Fall 2003 Lectures

The C.G. Jung Society of Colorado Lecture Archive

Fall 2003

Sept 12, 2003

REFLECTIONS ON A WOUNDED WORLD – a Panel Discussion with Five Jungian Analysts

Lara Newton writes: Three years into the new millennium, our world seems more troubled than ever before.  The energy of divisiveness prevails on the political, religious, environmental and social fronts.  It is at times like this that the unconscious is highly activated, and we can observe its manifestations in extreme and opposing forms.

What brings the five of us together around this theme is the desire to explore stories and patterns in the world that appear related to the wounds we are all now experiencing.  The five of us will share our thoughts about images that we see emerging, whether of guideposts or further wounding, and invite you all to reflect with us on the meaning of these times.

Lara Newton, MA is the President of the Jung Society of Colorado. She recently taught a seminar on Jung’s Mysterium Conjunctionis.

Glen Carlson, MA is the President of the Jung Institute of Colorado, and is currently studying mythic motifs in scientific literature.

Jean Carlson, MA is a senior member of the Jung Institute of Colorado, and is currently studying the profound impact of shadow material in the later years.

Galin McGowan, MS, MA, a graduate of the Jung Institute in Zurich, recently presented “Curiosity: A Function of Care” to the Jung Society.

Gary Toub, PhD is the Training Director of the Jung Institute of Colorado. He recently published “A Man’s Journey to Recover his Soul: Psychological Reflections on the Movie ‘The Shipping News’” in Quadrant magazine.

Oct 3, 2003


Marilyn Raff writes: After five years in Zurich, in the mid 70’s, I thought my path was to be a therapist.  However, over time, I saw that my energy was headed in a different direction and on a whim strolled into the Denver Botanic Gardens. I soon was aware gardening was a powerful calling. By following my heart, my intuition had a place to settle and go wild. By gaining concrete knowledge about the world of plants, which challenged my sensation and thinking functions, I was able to balance my seemingly irrational hunches.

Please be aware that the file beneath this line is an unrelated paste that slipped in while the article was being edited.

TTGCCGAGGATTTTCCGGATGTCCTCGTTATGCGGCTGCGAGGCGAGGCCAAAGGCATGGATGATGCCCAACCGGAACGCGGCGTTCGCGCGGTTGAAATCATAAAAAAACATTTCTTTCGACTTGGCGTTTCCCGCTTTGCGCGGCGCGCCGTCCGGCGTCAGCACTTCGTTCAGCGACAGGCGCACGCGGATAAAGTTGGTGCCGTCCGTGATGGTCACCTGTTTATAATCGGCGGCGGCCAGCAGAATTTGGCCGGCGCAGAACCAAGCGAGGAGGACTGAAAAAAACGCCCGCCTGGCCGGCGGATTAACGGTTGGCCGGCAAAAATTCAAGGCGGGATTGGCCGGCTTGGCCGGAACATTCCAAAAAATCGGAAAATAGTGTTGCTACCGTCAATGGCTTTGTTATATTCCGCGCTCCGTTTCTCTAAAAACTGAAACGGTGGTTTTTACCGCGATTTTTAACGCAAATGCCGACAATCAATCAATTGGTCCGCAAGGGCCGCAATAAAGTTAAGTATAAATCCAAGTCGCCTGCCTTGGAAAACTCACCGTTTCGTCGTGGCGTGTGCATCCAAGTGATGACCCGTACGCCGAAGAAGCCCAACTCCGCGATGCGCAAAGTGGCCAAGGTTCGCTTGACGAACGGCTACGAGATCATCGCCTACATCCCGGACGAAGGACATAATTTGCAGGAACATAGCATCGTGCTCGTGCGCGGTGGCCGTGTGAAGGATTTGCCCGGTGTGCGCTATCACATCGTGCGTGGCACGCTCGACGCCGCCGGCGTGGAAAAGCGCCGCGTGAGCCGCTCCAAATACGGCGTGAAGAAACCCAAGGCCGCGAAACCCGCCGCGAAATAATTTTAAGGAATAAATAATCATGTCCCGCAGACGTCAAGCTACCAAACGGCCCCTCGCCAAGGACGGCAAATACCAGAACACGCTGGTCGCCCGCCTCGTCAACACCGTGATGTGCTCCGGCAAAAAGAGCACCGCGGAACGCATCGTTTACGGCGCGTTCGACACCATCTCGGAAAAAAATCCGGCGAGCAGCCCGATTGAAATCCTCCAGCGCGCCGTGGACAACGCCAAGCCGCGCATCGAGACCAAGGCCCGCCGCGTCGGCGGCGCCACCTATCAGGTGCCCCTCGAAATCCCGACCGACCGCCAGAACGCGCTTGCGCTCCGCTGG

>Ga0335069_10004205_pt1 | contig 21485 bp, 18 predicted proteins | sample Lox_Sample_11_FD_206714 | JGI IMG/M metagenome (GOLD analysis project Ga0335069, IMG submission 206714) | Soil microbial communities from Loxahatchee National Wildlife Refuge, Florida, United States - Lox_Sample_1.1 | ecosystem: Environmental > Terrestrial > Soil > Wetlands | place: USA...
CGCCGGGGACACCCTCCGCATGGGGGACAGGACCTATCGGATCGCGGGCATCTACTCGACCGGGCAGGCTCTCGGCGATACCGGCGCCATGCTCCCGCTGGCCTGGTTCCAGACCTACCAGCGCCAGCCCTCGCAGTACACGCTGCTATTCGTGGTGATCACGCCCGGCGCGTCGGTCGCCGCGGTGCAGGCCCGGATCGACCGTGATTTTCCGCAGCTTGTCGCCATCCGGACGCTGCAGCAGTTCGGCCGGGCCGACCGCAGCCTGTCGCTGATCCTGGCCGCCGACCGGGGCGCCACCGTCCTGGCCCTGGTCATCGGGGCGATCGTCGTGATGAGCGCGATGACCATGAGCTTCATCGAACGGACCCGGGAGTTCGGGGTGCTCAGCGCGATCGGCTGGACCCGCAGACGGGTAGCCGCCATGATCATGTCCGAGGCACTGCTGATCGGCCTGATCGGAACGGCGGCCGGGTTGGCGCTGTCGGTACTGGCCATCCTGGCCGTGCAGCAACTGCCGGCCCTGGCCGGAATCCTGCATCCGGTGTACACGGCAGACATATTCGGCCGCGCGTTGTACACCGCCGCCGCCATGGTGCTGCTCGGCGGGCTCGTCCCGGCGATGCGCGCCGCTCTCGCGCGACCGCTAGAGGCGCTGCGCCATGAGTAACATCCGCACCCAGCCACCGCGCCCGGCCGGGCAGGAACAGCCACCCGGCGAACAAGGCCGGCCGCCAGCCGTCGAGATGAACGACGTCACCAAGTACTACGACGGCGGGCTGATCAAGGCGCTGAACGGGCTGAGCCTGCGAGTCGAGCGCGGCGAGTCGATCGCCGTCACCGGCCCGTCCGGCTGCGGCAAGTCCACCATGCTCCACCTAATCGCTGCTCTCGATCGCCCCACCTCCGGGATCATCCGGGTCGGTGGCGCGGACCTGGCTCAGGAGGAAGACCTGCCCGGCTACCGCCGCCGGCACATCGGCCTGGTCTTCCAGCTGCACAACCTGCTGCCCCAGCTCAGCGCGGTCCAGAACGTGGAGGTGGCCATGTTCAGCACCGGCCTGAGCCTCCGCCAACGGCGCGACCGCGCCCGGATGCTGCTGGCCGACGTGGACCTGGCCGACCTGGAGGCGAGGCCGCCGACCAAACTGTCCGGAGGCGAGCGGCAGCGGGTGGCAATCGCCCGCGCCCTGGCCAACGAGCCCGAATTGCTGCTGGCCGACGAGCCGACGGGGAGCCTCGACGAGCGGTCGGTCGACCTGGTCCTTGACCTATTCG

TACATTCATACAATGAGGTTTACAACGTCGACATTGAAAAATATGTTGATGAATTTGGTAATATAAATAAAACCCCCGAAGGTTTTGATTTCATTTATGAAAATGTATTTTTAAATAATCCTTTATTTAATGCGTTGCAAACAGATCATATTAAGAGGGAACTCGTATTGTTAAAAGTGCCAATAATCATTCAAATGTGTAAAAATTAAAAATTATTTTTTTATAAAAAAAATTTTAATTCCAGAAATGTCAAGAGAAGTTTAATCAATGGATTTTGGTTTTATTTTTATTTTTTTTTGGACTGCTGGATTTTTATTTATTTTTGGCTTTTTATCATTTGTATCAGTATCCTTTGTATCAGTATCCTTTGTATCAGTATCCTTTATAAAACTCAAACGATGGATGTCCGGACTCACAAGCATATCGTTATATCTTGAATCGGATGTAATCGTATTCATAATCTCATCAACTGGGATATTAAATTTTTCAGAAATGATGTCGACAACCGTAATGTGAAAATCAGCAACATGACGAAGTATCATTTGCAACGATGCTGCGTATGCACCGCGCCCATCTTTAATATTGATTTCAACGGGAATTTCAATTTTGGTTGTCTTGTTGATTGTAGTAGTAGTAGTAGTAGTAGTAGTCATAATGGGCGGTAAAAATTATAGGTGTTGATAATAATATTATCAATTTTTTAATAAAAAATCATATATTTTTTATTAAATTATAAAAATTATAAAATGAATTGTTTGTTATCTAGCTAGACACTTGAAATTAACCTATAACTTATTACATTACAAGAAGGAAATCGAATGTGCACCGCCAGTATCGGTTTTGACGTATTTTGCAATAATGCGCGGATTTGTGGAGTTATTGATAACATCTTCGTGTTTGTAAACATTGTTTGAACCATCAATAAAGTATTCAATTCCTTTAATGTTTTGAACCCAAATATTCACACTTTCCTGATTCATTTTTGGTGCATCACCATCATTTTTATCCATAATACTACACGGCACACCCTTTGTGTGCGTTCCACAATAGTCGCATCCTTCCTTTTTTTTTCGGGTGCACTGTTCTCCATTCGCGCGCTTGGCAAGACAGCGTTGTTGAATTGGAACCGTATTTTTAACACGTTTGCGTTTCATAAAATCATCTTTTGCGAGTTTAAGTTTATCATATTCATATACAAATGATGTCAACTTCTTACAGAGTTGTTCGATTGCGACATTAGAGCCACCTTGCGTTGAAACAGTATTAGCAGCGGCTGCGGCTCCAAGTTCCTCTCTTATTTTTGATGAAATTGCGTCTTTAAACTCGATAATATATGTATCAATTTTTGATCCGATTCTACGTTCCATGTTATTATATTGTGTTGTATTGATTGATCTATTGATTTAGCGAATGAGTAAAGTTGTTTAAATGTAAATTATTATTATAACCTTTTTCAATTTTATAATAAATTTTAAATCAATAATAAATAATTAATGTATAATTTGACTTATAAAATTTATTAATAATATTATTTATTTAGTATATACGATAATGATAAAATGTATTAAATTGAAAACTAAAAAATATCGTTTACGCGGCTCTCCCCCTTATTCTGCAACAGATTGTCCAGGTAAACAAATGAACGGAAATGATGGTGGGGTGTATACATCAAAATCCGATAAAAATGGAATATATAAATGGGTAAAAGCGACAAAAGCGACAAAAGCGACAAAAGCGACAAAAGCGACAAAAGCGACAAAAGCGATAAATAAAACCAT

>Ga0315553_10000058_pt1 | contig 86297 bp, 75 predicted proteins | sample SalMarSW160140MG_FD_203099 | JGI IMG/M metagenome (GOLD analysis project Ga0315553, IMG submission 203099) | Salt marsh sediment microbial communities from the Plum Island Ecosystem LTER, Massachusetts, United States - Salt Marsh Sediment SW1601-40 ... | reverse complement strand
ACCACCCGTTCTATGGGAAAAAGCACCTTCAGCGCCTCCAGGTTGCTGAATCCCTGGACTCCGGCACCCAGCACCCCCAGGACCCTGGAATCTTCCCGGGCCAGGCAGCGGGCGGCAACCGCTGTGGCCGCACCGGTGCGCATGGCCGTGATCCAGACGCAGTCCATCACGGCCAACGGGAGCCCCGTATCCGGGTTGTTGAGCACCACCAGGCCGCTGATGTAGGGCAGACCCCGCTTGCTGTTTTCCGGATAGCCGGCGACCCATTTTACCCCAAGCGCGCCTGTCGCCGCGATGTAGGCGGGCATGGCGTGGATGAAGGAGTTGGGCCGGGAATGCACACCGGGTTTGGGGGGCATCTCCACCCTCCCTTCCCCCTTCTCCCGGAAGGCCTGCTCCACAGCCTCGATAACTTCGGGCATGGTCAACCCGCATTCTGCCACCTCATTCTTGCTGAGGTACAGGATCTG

Discussing the material in my books and showing slides of my garden, I will demonstrate how all my functions, but especially intuition, played a role in the creation of my garden and in bringing more passion into my life.

For fifteen years, Marilyn Raff had a garden design, installation and maintenance business in the Denver-metro area. Since 1994 she’s been teaching gardening at Front Range Community College, Denver Botanic Gardens, through garden centers and at various venues both locally and nationally.

Marilyn’s first book was The Intuitive Gardener: Finding Creative Freedom in the Garden.  Her second book: Shrub Roses: Paradise in Bloom, will be out in the spring of 2004. She writes for The Villager and Colorado Gardener, as well as nationally for Gardening How-To magazine.

Nov 7, 2003


Bernice Hill writes: At a time when some observers give us a fifty-fifty chance of surviving as a species, it is important that we wrestle with the big questions.  Jung foretold our present dilemma in his classic article “Modern Man in Search of a Soul.”  Based on the growing disparity between the wealthy and the poor — and our inability to come to grips with the strain we are placing on our environment — a profound shift in our psychological perspective becomes daily more important.   How can a Jungian perspective give us a new way of viewing this dilemma?  How can it affect our relationship with our resources? With a slide and music presentation, I will explore this theme using material from my forthcoming book “The Spiritual Warrior: A Jungian Perspective for Troubled Times.”

Bernice Hill, PhD is a diplomate Jungian analyst in private practice in Boulder. She has given workshops for the International Society for Transpersonal Psychology, the International Society for the Study of Subtle Energy and Energy Medicine, and the Monroe Institute.  Her previous book, The Turquoise Horse, explored her interest in the symbolism of the horse and other creatures of nature in the healing journey of women.   Her new book is being published in collaboration with the development of the Wealth and Wisdom Program of The Marpa Center at Naropa University in Boulder, Colorado.

Dec 5, 2003


Cindy Smock writes: “Traditional societies which orient their lives around the sacred have established means for discovering the gate into sacred space and ways of relating to it when it is found. They know how to move into it and out of it; they are at home there. Modern Western man, however, lives mostly in a profane world, cut off from the sacred. Still, his longing for it remains intact, for this is archetypal. If the traditional ways do not work for him, how does he find his gate to the sacred and how does he earn his passage through that gate? Perhaps if we can trust the archetypal process that has led other seekers through that gate, we can find our way as well.

“In my presentation, I will talk about the passage through our own sacred gate: how we find our gate; what guards our gate from premature passage; the individuation process that we must experience before we step over the threshold; and how we relate to the experience once we do.”

Cindy Smock, MA is a Licensed Professional Counselor and a Senior training candidate at the Inter-regional Society of Jungian Analysts training institute in Denver. She has been in private practice for 16 years and has offices in Gunnison and Denver.

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